I always kind of envisioned – at least one of the things I like to think about when I’m getting immersed in Futurism, the whole idea of cyberpunk and what that means in the internet age – is the idea that you can build your own electronics. You can take obsolete equipment and create new contexts and build new equipment; the idea that the average person will be able to do this in the not too distant future. Like taking Atari video music and modifying it to have these visual ramp waves or LFOs, having this immediate interaction between audio / visual artforms was totally mind blowing to me. The idea that you can have your modules set to encapsulate the music and the video in one show.

John Foxx
There were moments in the development of Atari for instance when those visions were being realised but then they sort of got discarded later on. Your work seems to be a development of this. As always, when technologies get discarded if you look back at them then there are entire areas of possibilities which have been discarded with them. It’s great to retrieve that if you can possibly do it.

Neon Indian
It seems that a lot of electronic music now seems to reference itself, more than anything. I feel like in a weird sort of way bogged down by its own lineage. I get the feeling that when you started making music – especially since you were associated with the New Romantics and drawing influence from painting and cinema – did you still find that to be the case?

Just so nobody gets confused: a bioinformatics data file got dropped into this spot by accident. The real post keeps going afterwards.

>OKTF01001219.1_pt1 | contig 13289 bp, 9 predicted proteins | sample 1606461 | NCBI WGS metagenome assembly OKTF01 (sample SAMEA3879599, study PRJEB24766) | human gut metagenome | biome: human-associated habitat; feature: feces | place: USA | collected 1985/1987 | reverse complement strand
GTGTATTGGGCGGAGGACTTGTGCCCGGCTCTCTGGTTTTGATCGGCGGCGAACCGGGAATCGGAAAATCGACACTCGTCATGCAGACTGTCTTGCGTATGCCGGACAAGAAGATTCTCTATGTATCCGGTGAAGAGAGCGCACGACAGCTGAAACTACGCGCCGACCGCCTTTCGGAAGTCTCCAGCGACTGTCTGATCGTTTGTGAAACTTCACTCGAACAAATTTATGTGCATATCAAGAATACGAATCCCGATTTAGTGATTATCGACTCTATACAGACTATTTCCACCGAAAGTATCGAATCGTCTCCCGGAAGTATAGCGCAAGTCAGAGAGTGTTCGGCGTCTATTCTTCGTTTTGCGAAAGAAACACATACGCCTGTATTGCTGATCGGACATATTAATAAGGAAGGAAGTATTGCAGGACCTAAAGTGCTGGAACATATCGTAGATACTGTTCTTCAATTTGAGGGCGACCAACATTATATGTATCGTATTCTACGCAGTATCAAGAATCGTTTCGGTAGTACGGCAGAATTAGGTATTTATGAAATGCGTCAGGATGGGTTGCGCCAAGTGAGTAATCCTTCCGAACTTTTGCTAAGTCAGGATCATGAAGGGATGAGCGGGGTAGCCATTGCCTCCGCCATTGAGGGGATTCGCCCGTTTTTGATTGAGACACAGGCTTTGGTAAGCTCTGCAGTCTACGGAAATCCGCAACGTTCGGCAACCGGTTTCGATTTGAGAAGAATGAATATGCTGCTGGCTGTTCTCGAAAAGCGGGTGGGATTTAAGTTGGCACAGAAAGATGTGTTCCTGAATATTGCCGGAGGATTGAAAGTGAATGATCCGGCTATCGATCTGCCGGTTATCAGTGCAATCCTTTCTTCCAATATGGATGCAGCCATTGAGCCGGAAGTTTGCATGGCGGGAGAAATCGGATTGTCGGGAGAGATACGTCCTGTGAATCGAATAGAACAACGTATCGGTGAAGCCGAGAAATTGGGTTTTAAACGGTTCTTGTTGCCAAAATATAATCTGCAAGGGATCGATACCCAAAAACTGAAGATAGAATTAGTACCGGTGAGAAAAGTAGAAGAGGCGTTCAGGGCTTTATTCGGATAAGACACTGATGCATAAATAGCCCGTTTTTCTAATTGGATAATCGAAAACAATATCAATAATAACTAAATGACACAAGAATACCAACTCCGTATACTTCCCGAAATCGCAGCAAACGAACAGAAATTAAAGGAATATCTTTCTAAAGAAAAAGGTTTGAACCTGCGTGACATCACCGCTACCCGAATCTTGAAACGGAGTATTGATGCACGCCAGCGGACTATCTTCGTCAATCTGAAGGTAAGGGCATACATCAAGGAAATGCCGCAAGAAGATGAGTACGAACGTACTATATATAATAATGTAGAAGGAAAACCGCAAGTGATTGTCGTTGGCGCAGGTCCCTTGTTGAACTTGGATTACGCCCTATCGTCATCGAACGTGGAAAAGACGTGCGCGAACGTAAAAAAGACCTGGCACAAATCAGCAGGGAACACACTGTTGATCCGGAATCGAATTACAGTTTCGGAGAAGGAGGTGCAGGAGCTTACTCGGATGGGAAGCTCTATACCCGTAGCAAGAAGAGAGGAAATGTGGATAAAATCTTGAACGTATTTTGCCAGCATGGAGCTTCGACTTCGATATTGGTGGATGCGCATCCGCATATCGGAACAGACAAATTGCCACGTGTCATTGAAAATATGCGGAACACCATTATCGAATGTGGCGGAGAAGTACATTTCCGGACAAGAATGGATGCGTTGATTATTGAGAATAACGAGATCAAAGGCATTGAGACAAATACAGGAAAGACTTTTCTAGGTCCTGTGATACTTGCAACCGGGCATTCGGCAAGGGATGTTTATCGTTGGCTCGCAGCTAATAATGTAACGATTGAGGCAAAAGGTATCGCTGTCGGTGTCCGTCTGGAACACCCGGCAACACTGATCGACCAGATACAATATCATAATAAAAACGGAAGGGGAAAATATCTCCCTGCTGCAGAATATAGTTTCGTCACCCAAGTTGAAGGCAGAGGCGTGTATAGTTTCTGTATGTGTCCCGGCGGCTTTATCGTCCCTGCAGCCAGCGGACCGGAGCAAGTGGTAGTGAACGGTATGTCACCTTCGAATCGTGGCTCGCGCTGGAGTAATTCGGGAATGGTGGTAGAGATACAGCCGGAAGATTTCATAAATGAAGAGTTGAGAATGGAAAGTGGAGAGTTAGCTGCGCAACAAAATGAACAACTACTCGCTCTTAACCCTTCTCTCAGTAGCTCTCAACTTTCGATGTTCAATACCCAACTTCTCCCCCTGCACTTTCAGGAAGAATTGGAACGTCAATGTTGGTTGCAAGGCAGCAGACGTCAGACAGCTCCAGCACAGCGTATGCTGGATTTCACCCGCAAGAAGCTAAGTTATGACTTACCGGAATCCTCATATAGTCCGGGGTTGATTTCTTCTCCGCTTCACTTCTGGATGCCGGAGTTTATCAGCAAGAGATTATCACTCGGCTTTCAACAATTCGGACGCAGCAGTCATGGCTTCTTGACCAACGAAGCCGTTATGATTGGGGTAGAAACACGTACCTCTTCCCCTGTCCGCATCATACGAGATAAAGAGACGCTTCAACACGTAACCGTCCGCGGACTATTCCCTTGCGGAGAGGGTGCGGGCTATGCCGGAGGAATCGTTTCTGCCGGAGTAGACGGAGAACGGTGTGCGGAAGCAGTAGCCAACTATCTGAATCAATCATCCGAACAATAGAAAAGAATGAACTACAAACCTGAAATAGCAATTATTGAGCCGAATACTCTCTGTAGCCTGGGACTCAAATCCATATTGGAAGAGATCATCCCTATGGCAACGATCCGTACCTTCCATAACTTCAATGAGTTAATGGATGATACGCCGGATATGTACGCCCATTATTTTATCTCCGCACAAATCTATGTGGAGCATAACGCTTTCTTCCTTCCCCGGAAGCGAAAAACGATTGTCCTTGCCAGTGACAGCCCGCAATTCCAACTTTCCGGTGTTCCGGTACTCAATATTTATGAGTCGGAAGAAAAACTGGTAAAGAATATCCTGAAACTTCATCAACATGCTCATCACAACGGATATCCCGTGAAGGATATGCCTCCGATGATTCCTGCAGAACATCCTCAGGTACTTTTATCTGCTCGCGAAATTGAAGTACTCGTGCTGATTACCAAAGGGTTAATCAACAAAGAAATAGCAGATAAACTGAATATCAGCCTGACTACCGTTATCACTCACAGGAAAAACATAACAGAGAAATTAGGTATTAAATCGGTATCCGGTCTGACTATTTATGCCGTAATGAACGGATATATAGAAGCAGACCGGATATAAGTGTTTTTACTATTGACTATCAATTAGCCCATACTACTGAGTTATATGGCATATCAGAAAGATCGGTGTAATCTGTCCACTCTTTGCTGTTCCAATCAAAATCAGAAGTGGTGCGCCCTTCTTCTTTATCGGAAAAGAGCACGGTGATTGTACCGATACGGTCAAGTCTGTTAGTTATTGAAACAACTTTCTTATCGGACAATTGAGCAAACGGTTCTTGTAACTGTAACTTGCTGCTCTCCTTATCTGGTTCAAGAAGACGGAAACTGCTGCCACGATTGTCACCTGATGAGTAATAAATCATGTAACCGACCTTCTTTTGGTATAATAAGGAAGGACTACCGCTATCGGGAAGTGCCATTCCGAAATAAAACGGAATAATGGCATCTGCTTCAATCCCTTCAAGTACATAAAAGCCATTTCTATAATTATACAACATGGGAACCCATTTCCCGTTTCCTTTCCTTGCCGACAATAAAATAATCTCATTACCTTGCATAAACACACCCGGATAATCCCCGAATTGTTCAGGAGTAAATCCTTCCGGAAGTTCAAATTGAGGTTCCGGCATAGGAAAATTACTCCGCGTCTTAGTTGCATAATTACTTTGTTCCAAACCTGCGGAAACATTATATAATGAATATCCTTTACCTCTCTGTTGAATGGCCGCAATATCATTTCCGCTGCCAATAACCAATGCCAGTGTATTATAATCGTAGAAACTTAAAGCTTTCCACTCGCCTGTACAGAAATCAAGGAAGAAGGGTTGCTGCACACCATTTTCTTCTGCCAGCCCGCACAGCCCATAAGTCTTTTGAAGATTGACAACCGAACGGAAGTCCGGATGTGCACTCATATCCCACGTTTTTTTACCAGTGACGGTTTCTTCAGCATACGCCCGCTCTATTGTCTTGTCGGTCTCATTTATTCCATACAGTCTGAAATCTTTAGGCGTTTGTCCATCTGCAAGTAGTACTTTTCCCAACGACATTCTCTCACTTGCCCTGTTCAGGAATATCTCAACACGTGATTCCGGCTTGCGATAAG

John Foxx
You’ve got to be careful, haven’t you, with the legacy. There are always too many masterpieces in the way for you to make stuff. I used to have this phrase written above my door which is ‘Detroy All Masterpieces’. When I was young and full of it. But I think it’s true, you have to get around those things otherwise they’ll kill you. You have to dominate that, you can’t let it dominate you. It’s essential to find your way through all that stuff and not be dominated by it. I think every generation always has that problem, there are so many masterpieces in every department – guitar music and so on. There’s always someone you think is massively better than you but that’s not the point you have to re-make it for yourself and not be dominated by it. I think that’s a big challenge.

Neon Indian
It’s like that quote from Degard: it’s not where you got it from it’s where you take it. I completely subscribe to that. You can celebrate someone’s influence and imitate their persona as a musician but at the end of the day it’s one thing to say that you’re influenced by these things it’s another to re-define it. I feel like as far as what I would like to do I’m still very much at the beginning.